2005 – Down Syndrome Colored Glasses
Raising a child with Down syndrome is remarkably like raising any other child. When Nick first arrived we had to feed him, change diapers and do all those infant things. Now that he’s older, he plays and fights with his siblings, watches his favorite television shows and has a GameCube obsession. Nick does homework, goes to soccer practice and whines when he doesn’t get what he wants. He likes to stay up past bedtime, takes pride in his accomplishments and values his family’s love. Just like all children.Nick’s Down syndrome does complicate our home life with what a columnist once described as extra texture. But, within the confines of our home, Nick doesn’t “have Down syndrome.” He is just Nick, the youngest of our three children who has all the complexities of a human being. Most of the time, we forget about his extra twenty-first chromosome. Until we walk out the front door.
We do not believe the outside world deliberately creates an issue of Nick’s diagnosis. But it happens anyway. Nick lives under society’s microscope, with a sharpened focus on his perceived flaws instead of his accomplishments. At school, on the soccer field, in the grocery store people dissect his behavior. What will that boy with Down syndrome do? Why is he doing this, or why isn’t he doing that?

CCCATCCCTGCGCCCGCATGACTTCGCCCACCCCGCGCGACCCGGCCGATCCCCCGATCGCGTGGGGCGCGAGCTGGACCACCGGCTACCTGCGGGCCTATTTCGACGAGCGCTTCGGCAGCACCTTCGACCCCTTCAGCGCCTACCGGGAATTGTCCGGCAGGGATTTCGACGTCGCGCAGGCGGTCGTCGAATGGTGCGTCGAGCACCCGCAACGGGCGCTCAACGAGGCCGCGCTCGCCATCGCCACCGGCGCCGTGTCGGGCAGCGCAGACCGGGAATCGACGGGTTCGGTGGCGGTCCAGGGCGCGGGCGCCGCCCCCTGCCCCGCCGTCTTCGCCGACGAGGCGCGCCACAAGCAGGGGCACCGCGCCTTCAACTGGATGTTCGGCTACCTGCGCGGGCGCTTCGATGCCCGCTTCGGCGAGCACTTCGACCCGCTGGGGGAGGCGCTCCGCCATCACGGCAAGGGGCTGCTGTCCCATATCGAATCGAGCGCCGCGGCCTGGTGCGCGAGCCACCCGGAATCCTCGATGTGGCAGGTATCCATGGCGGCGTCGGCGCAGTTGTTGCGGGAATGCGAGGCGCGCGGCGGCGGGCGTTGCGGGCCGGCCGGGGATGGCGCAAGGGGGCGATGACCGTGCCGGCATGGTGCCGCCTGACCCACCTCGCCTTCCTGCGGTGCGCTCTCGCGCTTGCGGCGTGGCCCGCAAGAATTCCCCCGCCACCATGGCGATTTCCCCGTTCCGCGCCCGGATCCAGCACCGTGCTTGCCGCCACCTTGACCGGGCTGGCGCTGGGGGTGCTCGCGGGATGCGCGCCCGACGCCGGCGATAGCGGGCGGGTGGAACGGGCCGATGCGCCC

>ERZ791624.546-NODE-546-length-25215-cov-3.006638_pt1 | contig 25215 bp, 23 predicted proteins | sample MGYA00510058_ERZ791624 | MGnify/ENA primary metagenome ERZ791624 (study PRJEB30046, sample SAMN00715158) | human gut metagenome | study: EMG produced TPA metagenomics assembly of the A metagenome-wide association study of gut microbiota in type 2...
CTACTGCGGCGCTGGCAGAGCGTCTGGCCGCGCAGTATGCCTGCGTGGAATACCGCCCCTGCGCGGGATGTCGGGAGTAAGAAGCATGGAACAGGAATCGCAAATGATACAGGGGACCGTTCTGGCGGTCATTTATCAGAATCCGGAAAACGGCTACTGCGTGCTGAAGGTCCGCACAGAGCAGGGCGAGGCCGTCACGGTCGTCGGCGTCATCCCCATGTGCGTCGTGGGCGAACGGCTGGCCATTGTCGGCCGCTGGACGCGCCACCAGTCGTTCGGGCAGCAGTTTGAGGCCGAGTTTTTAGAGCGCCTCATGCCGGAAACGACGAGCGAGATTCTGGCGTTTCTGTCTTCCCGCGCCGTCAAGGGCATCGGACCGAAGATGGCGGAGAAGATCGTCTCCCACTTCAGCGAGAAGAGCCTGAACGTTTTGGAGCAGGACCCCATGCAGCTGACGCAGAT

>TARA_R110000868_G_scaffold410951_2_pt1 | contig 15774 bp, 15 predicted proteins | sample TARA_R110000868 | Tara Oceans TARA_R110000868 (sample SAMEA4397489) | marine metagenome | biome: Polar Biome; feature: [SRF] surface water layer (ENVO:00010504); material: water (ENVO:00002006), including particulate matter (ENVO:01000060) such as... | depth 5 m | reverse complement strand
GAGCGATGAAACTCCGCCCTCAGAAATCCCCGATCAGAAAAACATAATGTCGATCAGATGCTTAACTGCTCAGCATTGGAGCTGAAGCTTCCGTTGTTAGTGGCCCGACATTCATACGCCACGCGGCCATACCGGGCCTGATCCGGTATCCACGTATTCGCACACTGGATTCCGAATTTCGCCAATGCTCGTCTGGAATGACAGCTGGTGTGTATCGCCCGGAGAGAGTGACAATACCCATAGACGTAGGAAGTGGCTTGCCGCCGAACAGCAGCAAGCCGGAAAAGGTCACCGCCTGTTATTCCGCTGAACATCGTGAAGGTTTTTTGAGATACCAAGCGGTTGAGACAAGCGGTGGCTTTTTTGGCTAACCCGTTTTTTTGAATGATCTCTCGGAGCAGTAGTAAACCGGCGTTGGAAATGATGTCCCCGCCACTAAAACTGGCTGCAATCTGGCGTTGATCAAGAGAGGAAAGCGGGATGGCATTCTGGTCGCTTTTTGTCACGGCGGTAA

Sometimes Nick meets expectations of “normalcy,” sometimes he exceeds them and sometimes he falls short. But irrespective of his actions, he frequently is prejudged as the “Down syndrome kid” who is different, who can’t. He is viewed through Down syndrome-colored glasses.
People with Down syndrome deserve more. They deserve not to be scrutinized. They deserve the chance to engage without prejudgment. They deserve to be understood as something deeper than their medical diagnosis. They deserve a chance to know and to be known. They deserve a community that looks beyond their extra genetic material, to their humanity.
It is easy to recognize even the subtle attitudinal barriers that confront Nick as he ventures from the home out into the community. But how do we address the problem? How do we encourage our neighbors to get to know the person behind the label? We must somehow infuse the outside world with the accepting attitude that dominates Nick’s life inside our home. Is the answer more Down syndrome awareness? Is it more effective education? Is it simply encouraging those in our community to get to know our children as we do – as people – through events like this evening?
We do not have all the answers. But we do know that obstacles clear when people make the effort to really engage those that face unique challenges. The disability seems to disappear from view, the strained pronunciation fades, the uncomfortable feeling dissipates when one makes the effort to meet the person.
We commend all of you for helping our community overcome its ignorance, its fears and its misconceptions about those that appear different. To paraphrase civil rights activist Johnetta Cole, perhaps one day we will all embrace difference, respect difference and allow difference to the point that difference does not make a difference.
Thank you very much for your support.
William and Dana Halle